Butane from what I have read is synthetically made from petroleum. So that is what I was saying when it was along the same lines as the canned air that I use for my airbrush. Both those are in Badger can air.
I'm not trying to "pick on" anyone here, please.
I believe that if the dust being applied to the cake passes through a product (canned air, compressed air, Preval propellant mixture) that contains petroleum derivatives or extracts (propane, butane, isobutane, etc.), then there is an unacceptable risk of contaminating the dust (and therefore the cake) with petroleum residues. I'm not comfortable with that, for many reasons not the least of which is liability for an allergic response. None of these products is approved for direct application to food and I don't think they qualify as non-toxic (but I haven't researched this or read a can label to see).
The only really non-toxic, completely safe way to aerosolize dusts is with an air compressor and a dedicated airbrush and hose.
No I didn't think that you were picking-I just wanted to be sure that when I made the statement that preval was like using my badger with can air I was correct in saying that. Now as far as the safety concern I understand your point. So now everyone will question using canned air for a airbrush also!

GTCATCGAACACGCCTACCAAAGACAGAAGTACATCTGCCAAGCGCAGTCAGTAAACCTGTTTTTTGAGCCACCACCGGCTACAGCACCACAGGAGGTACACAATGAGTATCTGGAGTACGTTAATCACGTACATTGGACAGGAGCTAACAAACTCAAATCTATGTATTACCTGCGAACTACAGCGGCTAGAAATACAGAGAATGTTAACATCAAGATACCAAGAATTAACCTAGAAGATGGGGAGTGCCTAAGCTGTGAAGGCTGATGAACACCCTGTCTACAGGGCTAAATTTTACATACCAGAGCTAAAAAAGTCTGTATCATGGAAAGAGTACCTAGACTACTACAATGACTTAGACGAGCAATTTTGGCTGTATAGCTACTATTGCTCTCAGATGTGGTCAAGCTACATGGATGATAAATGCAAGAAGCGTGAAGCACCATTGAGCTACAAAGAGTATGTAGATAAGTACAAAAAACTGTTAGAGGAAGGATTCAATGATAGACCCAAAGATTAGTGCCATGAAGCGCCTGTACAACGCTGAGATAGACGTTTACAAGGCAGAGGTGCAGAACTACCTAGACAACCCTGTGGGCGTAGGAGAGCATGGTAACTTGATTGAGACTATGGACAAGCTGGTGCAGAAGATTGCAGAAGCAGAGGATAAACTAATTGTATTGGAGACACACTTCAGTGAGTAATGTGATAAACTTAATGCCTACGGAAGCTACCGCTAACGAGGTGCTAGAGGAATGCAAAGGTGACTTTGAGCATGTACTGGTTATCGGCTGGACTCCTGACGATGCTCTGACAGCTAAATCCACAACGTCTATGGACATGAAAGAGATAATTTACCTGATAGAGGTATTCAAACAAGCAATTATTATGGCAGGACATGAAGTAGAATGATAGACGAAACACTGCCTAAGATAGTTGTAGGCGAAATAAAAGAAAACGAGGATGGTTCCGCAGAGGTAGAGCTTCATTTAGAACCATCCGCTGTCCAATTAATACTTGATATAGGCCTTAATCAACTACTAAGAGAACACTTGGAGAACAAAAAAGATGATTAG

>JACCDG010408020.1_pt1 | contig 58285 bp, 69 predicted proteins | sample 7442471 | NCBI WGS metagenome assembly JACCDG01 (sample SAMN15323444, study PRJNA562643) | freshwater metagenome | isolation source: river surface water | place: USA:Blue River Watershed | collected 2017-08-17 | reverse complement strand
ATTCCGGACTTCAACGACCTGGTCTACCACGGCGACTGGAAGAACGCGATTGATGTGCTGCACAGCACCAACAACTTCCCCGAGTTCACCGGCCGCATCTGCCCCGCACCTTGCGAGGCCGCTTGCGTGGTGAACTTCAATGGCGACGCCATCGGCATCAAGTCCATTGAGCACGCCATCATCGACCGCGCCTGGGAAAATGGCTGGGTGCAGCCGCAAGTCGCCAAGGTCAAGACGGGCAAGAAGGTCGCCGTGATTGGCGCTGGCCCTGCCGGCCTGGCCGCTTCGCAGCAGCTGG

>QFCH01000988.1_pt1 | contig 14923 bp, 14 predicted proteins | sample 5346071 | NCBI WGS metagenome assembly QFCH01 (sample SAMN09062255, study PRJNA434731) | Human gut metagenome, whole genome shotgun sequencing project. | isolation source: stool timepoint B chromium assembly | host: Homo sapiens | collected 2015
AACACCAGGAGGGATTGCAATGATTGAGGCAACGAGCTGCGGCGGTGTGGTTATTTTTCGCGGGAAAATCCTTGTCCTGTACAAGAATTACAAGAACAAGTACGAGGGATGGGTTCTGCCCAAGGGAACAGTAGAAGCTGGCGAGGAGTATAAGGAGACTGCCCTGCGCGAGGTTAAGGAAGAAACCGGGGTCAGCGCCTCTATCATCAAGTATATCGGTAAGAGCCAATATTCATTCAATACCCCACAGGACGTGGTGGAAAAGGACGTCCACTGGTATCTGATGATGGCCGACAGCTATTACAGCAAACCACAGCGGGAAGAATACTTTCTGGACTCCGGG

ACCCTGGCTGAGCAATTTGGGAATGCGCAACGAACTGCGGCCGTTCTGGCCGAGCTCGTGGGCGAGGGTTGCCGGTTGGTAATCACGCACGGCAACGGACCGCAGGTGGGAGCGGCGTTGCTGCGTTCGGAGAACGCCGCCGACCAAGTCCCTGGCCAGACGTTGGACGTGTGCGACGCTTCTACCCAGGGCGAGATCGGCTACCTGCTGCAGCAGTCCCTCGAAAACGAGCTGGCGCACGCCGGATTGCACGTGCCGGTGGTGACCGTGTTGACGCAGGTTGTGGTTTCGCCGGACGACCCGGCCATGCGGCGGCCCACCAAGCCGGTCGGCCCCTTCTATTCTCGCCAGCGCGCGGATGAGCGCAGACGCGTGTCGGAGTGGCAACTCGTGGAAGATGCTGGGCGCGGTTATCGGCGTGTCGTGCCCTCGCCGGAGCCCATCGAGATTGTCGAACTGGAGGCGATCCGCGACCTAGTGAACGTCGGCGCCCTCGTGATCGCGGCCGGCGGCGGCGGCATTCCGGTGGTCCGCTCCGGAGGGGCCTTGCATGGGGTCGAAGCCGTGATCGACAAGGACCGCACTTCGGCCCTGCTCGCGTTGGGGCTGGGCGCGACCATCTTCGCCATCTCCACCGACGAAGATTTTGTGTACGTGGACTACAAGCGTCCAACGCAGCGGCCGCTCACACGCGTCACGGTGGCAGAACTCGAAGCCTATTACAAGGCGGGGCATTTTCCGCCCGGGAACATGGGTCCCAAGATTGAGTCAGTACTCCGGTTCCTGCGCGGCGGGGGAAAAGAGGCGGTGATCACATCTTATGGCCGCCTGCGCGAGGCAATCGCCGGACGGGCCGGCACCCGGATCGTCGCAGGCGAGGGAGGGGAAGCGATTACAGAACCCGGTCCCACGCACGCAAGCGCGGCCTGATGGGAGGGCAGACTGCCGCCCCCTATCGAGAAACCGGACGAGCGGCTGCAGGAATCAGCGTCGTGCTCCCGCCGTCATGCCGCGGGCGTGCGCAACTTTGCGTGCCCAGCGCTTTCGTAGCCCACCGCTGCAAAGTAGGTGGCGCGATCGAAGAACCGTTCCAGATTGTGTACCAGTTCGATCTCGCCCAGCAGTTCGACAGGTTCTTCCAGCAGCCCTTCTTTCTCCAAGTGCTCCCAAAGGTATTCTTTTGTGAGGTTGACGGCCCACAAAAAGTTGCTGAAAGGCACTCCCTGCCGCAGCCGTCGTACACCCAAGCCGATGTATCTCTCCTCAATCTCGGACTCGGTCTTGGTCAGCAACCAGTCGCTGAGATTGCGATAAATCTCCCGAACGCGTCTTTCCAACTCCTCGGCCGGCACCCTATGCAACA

I use badger air.
Can someone give me the SKU number for this product? The Home Depot people around here are absolutely clueless.
So do you put a mixture of alcohol and dust, or liquid color, or gel color? If you use airbrush color do you mix that with anything?
I appreciate all the information - it would be great on dummy cakes. Did we hear back from Duff yet?
Disregard the request for the SKU, as I found it at my local Ace Hardware.
Sweetresults, airbrush colors don't have to be mixed or cut with anything. They're ready to use.
The ratio of alcohol to luster dust is 4:1 for airbrushing or aerosolizing dusts.
Hope that helps,
Can I use Americolor liquid cut with something as well? Water or alcohol?
BTW propane and butane are often in aerosol canned food products!